Jarboe's 'Men' Charts Turbulent Emotions
Jarboe, once of post-punk's terminally loud, brazenly experimental Swans, has
always been concerned with extremes. Her lovely voice, honed through years of
singing lessons and trained in jazz and lounge traditions, can sound like a tortured
animal, a sophisticated torch singer or a little girl. A collaborator by inclination,
she has worked with many of the avant-garde's most innovative artists, not just
Michael Gira but Blixa Bargeld of Einstürzende Neubauten, Steve von Till
of Neurosis, and Jim Thirlwell of Foetus, among many others. And, she has never
shied away from self-exposure the lacerating Anhedoniac chronicled
her break-up with Gira, and now a collaborative effort called Men documents
another abusive relationship from its hopeful beginning to soul-shredding end.
"So the thing is a journey, six years of my life," Jarboe said in a recent phone interview. "It started out with this kind of hope and a sense of the future ahead and being, I guess I'd use the words 'in love.' And then I started to blame myself because I saw this person as an angel, as it were. I saw myself as being self-destructive and closing the door on the future with that person."
The album reaches a ferocious climax in a series of "Feral" songs, featuring the distorted, extreme vocalizations of Blixa Bargeld. "'Feral' represents the time when I realized that the person had rejected me for good, and I had to accept it," Jarboe said.
Though she declines to go into details about the man who inspired Men, Jarboe said that she ended up using an extremely negative, abusive situation as raw material for her art. She demo'd the 20 songs for this two-CD album, then sent them out to an extremely diverse group of mostly male collaborators, including Iva Davies, the Academy Award-winning composer of the "Master and Commander" film score, Bargeld, Alan Sparhawke of Low, and Edward Ka-Spel of the Legendary Pink Dots. "I gave each of them descriptions of what each song was about and then I said, 'Add your signature, what makes it you, your personalized touch to it, with no reins from me. Just completely add your stamp to it."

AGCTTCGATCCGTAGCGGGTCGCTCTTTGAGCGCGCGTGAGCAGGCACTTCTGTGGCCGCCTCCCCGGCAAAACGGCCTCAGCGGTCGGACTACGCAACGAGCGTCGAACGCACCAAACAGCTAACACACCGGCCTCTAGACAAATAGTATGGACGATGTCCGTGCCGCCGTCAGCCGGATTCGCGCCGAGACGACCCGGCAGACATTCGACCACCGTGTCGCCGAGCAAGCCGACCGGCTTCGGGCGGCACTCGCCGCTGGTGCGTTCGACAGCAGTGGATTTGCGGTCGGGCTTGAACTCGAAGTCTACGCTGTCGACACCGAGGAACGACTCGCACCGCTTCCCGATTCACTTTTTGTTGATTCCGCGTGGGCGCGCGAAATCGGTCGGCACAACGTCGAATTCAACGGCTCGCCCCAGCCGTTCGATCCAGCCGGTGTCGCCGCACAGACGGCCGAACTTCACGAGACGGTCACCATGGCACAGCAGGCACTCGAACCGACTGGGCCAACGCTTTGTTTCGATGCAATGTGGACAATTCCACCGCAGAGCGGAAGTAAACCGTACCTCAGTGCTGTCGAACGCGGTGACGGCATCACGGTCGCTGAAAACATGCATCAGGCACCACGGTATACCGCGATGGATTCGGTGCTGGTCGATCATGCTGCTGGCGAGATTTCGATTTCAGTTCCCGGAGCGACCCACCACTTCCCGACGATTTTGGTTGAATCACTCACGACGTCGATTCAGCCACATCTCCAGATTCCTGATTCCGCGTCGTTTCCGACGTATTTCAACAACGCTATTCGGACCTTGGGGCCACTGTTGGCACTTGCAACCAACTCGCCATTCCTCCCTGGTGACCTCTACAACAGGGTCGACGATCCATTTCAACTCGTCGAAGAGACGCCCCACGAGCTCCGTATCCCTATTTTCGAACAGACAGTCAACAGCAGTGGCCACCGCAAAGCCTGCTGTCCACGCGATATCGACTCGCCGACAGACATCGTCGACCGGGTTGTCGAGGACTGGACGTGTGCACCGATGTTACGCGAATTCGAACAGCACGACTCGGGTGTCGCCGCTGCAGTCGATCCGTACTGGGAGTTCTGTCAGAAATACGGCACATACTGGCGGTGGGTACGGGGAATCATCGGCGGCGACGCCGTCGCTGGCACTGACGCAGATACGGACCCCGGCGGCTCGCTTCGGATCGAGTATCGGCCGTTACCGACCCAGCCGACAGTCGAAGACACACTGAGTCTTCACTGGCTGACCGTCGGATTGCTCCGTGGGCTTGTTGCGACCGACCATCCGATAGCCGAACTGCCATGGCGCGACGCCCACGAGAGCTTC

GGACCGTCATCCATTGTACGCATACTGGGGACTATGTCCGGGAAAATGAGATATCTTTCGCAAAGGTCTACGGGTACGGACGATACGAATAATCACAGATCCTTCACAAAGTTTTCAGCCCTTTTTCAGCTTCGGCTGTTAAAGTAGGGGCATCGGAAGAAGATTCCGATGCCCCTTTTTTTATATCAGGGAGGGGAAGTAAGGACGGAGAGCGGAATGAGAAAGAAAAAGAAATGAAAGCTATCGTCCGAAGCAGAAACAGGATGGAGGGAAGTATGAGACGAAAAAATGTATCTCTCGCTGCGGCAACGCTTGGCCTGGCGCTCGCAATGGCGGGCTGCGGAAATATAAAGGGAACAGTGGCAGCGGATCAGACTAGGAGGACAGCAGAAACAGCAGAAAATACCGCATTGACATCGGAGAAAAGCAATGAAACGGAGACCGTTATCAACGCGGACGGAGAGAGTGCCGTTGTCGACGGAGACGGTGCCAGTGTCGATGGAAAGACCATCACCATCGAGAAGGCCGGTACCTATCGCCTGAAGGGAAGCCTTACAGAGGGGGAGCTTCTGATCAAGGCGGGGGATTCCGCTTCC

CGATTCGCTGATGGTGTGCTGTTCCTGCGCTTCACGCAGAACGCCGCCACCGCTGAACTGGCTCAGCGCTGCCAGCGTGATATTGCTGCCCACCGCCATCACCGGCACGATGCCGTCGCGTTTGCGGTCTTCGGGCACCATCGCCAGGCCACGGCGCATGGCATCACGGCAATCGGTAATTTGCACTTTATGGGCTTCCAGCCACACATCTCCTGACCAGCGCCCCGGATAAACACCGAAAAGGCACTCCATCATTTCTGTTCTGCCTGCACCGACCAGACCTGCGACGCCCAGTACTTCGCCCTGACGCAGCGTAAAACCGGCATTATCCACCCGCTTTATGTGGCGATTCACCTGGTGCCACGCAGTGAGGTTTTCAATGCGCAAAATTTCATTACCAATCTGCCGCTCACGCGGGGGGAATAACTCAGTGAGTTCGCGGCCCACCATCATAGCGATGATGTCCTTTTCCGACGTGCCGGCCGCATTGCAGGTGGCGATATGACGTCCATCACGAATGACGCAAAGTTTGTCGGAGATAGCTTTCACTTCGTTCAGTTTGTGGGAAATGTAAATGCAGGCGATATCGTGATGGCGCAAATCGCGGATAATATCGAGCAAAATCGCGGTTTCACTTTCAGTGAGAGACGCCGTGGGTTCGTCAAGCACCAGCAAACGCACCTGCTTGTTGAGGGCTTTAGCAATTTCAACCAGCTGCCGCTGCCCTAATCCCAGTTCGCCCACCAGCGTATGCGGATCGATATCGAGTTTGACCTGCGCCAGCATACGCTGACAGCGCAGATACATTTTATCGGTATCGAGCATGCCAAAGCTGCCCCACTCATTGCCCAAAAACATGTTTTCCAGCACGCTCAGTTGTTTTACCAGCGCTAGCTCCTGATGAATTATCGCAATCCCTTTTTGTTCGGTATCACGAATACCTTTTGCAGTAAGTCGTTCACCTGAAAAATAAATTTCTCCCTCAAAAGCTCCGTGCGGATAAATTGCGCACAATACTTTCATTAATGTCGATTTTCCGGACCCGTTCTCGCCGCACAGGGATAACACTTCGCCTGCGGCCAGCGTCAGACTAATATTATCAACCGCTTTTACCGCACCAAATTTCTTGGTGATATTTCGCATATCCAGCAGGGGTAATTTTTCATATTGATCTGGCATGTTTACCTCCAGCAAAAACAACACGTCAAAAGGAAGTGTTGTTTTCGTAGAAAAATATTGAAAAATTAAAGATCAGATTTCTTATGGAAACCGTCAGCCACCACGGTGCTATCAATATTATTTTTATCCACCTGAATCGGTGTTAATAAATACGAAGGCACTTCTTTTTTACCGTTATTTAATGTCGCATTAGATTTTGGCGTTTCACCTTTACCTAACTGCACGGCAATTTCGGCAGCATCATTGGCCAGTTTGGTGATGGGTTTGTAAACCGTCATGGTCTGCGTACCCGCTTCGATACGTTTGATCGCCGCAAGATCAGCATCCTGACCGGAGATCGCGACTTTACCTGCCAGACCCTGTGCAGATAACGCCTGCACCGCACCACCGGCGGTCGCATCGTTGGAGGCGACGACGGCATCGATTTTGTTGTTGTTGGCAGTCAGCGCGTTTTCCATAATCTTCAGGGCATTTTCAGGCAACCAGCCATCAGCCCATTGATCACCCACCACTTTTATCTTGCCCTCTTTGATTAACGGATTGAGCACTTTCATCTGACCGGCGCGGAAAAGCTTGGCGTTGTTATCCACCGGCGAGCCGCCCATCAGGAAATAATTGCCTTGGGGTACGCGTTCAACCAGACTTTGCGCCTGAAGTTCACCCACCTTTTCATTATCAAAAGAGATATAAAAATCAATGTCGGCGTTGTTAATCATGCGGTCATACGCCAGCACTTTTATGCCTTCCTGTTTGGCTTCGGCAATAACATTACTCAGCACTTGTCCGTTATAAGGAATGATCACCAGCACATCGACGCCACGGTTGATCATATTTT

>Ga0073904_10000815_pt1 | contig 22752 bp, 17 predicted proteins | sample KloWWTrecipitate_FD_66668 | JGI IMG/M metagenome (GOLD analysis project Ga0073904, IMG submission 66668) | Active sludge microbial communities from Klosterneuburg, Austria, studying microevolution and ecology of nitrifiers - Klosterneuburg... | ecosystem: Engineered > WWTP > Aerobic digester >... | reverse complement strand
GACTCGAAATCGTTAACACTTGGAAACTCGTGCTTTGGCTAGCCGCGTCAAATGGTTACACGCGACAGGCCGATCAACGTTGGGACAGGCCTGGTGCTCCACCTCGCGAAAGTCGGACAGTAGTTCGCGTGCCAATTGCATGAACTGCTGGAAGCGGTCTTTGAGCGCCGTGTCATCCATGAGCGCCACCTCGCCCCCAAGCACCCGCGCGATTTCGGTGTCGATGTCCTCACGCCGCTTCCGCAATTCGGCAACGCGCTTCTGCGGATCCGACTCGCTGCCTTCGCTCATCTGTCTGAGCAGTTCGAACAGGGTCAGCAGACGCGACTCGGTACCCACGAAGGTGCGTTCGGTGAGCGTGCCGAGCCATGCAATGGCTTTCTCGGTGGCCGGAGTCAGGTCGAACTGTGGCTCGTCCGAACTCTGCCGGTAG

Ka-Spel, she said, saw a cinematic landscape in her skeletal song, realized in the epic closing track, "Edward Life." To Bargeld, she confided that she was looking for "the voice of madness," and the horrifically intense "Blixa Feral" resulted. Bargeld, like Jarboe, can create an astoundingly wide array of textures with his voice, from conventional song to the abstract and harsh sounds on this animal-referencing cut.
Jarboe explained that she had long been fascinated with art that challenges the traditional concepts of beauty and ugliness. "I've always kind of fought against beauty. I don't like the obvious," she admitted. "So I prefer myself kind of unadorned and raw, whether it's physically or vocally. There's something about that that shows the ravage or shows the... the Japanese have a term, which is the beauty in the damaged or the tainted or torn, the beauty in decay. I think that's what I like, too. I prefer things that are kind of burned and scarred and used and have a sense of history about them, where you show the scars of life."
That willingness to go to the edge has always distinguished Jarboe from the common run of artists. She is never happier than when singing in front of a bludgeoningly loud, metal-into-rock band even when it hurts, as on her 2005 European tour. "That was a huge rock spectacular. It was two full rock drum kits, bass and electric guitar," she said of these shows. "It was very loud and bombastic. The show was not about my voice, even though I put my voice through an amazing range of intense screaming, a lot of that low, guttural death-metal voice that I love. I really ripped my voice to pieces and back."
These shows came 20 years, almost to the day, after Swans toured Europe with a double-drum-set lineup, and Jarboe said she was mindful of the band's legacy as she made her way over the continent. "The idea was really to make this statement, you know? She's not fucking around," Jarboe explained. "There's no chaser, just the hard stuff."
The fact that former Swans partner Michael Gira was touring Europe at the same time with Akron/Family, making a decidedly softer, more countrified kind of music, was an added incentive. Gira's new split with Akron/Family includes a version of Swans' "Mother/Father," Jarboe said, one that substitutes a chorus of "Love and destruction" for the original's more abrasive "Fuck and destruction." "That's why our encore was 'Mother/Father,' but it was with the lyric 'Fuck and destruction'," she said. "People loved it. Everybody said, this is so great. You're giving us the Swans show, and he's gone country."
A self-described "one-woman cottage industry," Jarboe has a typically full slate
of projects scheduled for the coming months. She will be singing on an upcoming
record from Jesu, Justin Broadrick's post-Godflesh project, as well as with Bila,
an offshoot of Dysrhythmia, and Cobalt, a heavy-metal band from Colorado. She
just concluded a January/February tour on the West Coast that included four shows
with Blixa Bargeld and two with Red Sparrowes.On Friday she'll perform in Seville,
Spain at a spoken-word festival, a first for her, and expects
play a dozen or so more unplugged dates while in Europe. "I'm always busy, but
it's particularly insane right now," she said. "Though it's all really good,
For complete dates and lots of other Jarboe-related information, visit her Web site. Jennifer Kelly [Thursday, March 2, 2006]